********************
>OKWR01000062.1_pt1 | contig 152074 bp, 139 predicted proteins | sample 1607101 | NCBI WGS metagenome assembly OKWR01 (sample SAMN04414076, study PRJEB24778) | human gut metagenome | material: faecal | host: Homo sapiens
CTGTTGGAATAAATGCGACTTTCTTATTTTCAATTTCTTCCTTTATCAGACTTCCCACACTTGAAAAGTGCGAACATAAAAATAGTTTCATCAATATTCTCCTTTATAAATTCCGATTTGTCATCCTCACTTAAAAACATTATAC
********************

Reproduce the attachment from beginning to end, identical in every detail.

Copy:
>OKWR01000062.1_pt1 | contig 152074 bp, 139 predicted proteins | sample 1607101 | NCBI WGS metagenome assembly OKWR01 (sample SAMN04414076, study PRJEB24778) | human gut metagenome | material: faecal | host: Homo sapiens
CTGTTGGAATAAATGCGACTTTCTTATTTTCAATTTCTTCCTTTATCAGACTTCCCACACTTGAAAAGTGCGAACATAAAAATAGTTTCATCAATATTCTCCTTTATAAATTCCGATTTGTCATCCTCACTTAAAAACATTATAC